Nanda Gopal on the sets of a film. (Supplied)

Kannada actor Nanda Gopal duly reminds me that his career began way back in 2000 with his friend Kiccha Sudeepa in Sparsha (2000), the latter’s debut.

“I was an unofficial assistant director on that film. Sunil Kumar Desai, the director cast me to play a director in the film. I was essentially playing Desai himself, so to say.”

For the longest time, many of his acting roles, especially on stage, stemmed out of similar minor adjustments or through friends inviting him to participate.

Nanda Gopal directed many plays during college competitions and even formed a theatre troupe called NamKampni. “Many a time, some actor would back out at the last minute and I had to step in and that’s how the acting wheel kept spinning.”

He doesn’t refrain either from reminding me that he has essayed full-blown roles in many Kannada TV serials including iconic ones like HS Phani Ramachandra’s Danda Pindagalu, Prema Pishaachigalu (where many people thought that he was visually impaired), and Jagalagantiyaru.

The Kannada actor was also part of TN Seetharam’s Muktha, where he wrote and worked in the direction team.

“I have worked with Duniya Suri on a couple of his films. And Arishadvarga, which got me a lot of visibility in 2019, is dear to me as an actor because the director Arvind Kamath gave me space to explore a hitherto unseen facet as an actor,” he says.

Krishnamma review: Satyadev barely salvages this futile, outdated revenge film

Busy with more offers in Telugu

Nanda Gopal is busy with a slew of Telugu films

Nanda Gopal is busy with a slew of Telugu films. (Supplied)

The mojo, however, seems to have been found over the last couple of years with him scoring several solid opportunities in both Kannada and Telugu industries.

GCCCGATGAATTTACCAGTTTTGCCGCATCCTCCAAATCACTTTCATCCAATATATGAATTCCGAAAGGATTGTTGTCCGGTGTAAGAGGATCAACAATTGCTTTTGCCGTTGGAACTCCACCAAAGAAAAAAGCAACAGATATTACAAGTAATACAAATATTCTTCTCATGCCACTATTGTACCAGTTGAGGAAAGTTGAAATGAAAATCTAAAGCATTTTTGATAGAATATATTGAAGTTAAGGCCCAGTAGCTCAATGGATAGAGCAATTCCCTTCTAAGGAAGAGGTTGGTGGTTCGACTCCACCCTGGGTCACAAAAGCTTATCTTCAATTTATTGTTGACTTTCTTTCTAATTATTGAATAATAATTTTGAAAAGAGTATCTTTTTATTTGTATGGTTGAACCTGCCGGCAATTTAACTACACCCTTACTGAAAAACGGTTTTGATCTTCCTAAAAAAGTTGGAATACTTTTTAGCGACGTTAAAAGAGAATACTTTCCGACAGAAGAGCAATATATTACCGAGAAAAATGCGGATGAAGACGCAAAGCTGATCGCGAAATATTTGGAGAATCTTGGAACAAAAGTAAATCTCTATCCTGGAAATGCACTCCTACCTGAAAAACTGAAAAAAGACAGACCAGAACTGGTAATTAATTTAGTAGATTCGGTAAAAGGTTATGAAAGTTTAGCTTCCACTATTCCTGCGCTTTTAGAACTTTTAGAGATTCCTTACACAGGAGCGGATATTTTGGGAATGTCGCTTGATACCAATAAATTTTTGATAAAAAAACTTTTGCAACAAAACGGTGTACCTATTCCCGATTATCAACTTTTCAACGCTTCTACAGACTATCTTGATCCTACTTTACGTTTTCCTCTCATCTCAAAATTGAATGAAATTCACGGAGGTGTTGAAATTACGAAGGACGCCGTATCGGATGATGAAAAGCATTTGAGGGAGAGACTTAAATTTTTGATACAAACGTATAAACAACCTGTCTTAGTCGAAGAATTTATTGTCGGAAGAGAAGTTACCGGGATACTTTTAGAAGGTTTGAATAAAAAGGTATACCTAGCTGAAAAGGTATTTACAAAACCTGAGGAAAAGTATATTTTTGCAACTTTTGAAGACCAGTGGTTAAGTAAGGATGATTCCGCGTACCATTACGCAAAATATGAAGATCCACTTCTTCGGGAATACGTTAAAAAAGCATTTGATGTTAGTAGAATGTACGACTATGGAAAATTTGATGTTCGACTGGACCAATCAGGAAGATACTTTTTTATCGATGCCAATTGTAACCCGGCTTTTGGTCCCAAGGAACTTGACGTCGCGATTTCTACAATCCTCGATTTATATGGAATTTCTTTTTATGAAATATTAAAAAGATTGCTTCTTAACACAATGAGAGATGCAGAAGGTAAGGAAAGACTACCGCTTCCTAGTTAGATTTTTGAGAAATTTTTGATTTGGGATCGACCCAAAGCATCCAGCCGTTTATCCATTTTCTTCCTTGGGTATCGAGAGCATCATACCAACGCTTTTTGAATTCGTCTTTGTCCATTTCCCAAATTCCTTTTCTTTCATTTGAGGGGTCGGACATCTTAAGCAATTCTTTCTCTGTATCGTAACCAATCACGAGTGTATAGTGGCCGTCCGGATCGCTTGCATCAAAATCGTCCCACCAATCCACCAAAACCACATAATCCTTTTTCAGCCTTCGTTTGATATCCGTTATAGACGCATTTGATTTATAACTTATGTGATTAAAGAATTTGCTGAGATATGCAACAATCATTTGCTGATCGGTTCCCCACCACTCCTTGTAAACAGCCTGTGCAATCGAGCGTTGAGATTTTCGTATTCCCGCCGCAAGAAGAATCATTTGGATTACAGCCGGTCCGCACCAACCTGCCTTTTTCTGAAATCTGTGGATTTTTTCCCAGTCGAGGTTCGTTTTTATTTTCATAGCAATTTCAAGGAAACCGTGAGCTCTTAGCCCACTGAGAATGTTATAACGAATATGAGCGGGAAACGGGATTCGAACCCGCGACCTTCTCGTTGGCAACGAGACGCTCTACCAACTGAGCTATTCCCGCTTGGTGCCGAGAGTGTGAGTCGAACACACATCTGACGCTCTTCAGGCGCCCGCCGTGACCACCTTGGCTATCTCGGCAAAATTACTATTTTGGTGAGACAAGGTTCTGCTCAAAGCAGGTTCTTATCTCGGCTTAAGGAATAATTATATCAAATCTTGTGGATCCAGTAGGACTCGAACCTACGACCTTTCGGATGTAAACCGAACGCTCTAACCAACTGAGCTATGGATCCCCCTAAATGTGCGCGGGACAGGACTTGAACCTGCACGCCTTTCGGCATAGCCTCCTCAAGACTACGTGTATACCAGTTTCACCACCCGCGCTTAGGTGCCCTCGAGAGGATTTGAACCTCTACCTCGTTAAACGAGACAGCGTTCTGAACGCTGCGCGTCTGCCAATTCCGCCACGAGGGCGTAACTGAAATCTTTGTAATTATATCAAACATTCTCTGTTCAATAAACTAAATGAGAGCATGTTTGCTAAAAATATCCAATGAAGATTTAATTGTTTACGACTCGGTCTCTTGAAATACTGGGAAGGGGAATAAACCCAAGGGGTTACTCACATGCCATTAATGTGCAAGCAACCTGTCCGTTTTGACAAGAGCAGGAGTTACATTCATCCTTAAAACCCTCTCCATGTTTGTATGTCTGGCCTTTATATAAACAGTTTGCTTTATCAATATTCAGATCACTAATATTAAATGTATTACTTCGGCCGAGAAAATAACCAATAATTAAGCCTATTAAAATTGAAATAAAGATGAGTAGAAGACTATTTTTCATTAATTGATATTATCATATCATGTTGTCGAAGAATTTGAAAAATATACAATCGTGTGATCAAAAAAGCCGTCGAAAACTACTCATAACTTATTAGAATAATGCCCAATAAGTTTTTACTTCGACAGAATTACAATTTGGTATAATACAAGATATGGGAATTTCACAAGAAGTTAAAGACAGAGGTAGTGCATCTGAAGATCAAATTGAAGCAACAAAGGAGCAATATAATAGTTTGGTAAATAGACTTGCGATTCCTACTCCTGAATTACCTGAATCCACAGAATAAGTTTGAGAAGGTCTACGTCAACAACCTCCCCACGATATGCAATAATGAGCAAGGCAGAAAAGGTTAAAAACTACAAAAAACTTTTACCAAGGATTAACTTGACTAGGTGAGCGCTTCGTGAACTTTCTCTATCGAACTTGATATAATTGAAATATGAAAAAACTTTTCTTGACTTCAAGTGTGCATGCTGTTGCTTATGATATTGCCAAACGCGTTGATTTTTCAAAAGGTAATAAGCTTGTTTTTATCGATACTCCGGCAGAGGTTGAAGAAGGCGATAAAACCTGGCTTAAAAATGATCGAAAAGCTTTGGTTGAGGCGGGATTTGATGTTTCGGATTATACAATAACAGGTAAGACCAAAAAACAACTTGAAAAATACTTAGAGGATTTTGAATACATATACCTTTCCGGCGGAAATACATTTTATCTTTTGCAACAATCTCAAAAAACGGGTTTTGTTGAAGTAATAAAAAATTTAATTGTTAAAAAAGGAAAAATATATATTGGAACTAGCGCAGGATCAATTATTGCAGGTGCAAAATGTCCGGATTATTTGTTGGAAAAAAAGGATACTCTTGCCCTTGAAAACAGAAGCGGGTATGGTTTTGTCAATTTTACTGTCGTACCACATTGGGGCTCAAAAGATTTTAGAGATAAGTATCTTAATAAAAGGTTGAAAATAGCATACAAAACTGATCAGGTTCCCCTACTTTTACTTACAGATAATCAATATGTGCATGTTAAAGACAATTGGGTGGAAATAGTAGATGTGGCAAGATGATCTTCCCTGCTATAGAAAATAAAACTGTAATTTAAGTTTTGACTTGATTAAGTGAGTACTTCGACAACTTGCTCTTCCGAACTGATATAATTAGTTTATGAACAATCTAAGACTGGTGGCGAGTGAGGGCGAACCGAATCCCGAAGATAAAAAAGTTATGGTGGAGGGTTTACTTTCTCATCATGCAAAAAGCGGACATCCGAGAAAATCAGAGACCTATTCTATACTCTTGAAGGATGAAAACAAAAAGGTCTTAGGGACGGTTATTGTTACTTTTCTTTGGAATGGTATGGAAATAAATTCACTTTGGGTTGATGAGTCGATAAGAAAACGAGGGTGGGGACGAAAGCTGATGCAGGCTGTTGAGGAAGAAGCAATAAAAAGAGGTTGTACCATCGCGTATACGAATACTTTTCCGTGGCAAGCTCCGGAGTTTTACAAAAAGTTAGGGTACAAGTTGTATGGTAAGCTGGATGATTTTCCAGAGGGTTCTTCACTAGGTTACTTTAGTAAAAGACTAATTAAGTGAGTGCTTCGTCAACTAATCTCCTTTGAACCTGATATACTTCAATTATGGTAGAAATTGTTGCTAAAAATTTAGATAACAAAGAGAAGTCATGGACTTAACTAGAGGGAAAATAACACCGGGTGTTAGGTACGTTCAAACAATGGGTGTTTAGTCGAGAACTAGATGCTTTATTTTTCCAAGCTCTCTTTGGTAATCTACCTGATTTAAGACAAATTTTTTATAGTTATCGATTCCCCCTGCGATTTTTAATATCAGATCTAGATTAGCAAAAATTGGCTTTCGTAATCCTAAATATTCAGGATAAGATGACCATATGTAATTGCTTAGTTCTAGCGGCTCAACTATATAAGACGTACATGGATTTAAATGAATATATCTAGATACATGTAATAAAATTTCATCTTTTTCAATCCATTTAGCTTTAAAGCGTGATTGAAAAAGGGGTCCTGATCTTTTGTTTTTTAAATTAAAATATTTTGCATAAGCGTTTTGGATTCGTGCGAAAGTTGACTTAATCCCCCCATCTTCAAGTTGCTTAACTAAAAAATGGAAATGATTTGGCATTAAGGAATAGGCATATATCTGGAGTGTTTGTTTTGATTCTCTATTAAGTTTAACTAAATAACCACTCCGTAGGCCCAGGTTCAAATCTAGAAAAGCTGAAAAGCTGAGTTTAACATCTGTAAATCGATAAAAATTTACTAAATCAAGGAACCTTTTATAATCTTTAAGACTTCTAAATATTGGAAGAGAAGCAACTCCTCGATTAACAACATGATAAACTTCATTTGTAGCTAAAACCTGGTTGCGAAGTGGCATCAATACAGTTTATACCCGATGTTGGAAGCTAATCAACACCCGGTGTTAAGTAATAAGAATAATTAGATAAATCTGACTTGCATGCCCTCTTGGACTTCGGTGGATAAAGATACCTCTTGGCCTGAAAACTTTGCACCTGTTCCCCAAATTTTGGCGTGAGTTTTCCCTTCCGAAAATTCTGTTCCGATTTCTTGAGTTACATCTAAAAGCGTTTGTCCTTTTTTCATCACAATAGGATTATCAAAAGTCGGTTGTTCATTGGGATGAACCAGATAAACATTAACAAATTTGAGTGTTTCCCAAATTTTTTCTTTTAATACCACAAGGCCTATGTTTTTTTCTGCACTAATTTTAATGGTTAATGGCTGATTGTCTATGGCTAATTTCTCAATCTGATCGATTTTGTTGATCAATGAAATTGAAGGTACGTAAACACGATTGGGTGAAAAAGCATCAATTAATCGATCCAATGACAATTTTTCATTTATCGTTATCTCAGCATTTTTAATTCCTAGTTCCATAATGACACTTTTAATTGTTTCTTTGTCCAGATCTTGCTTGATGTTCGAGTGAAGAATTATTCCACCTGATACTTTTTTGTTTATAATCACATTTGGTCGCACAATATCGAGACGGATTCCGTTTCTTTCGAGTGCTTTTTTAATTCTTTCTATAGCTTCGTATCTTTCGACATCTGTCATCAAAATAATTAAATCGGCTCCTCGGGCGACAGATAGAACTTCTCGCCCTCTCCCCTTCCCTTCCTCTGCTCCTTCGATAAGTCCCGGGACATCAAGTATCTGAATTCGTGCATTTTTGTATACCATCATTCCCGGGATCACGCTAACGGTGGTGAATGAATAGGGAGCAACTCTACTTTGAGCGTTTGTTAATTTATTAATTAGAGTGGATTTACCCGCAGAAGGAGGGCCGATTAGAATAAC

Serendipity would have it that Nanda Gopal was in Hyderabad to catch a Christopher Nolan film in IMAX and a friend (Agastya Manju) would urge him to act, leading the Kannada actor to the sets of Ram Gopal Varma’s Vangaveeti (2016).

Cut to 2024, and aside from Pushpa 2 (sharing screenspace with Allu Arjun and Sunil), Nanda Gopal also played a cop in director Maruthi‘s upcoming Telugu film The Raja Saab with Rebel Star Prabhas.

He played a wicked cop in the latest Telugu outing Krishnamma, starring Satyadev Kancharana.

Before that, he was a sleazy film producer/gangster in the Telugu web series Bhamakalapam 2 (2024) and also Kabir Anna in Pavan Sadineni’s crime series Dayaa (2023), naming the latter to be his most challenging role to date.

“There are 18 shades between the colours white and black. I somehow get roles that tilt towards the darker ones,” Nanda Gopal jokes, when asked about his choice of roles.

“I don’t personally differentiate between two grey characters. I just submit to the directors’ vision. All my intelligence is at the beck and call of the guy who makes the film. My job is to go and make that character feel three-dimensional, alive, and enjoy the process.”

About Allu Arjun & Prabhas

And despite all that he is getting to experience of late as an actor, he still strikingly wants to take everything as it comes.

He is aware of the beauty of opportunity and doesn’t shy away from saying that getting to work with Sukumar, Allu Arjun, Prabhas, Fahadh Faasil, and their likes is a “big deal”.

Sukumar sir knows me by my name today and that is a big deal for someone like me who grew up a middle-class kid in Bengaluru. I am also someone who admires Fahadh Faasil for what he does and who he is and I get to observe his craft.”

When Nanda Gopal sees “a dedicated and passionate actor-hero like Allu Arjun work with Sukumar so closely” and just be at it for so long, the Kannada actor finds that effort to be superhuman and amazing.

How about Prabhas? “Before meeting him, I liked and admired him but once I met him, I fell in love with him. You can’t believe that a star so big can be so sweet, immediate, warm, and human. See, as an actor, when you see people who are good at what they do, there’s so much to steal and learn, alva?” he says, with a wink in his voice, before signing off.

Srikanth review: Rajkummar Rao leads a gripping tale of self-determination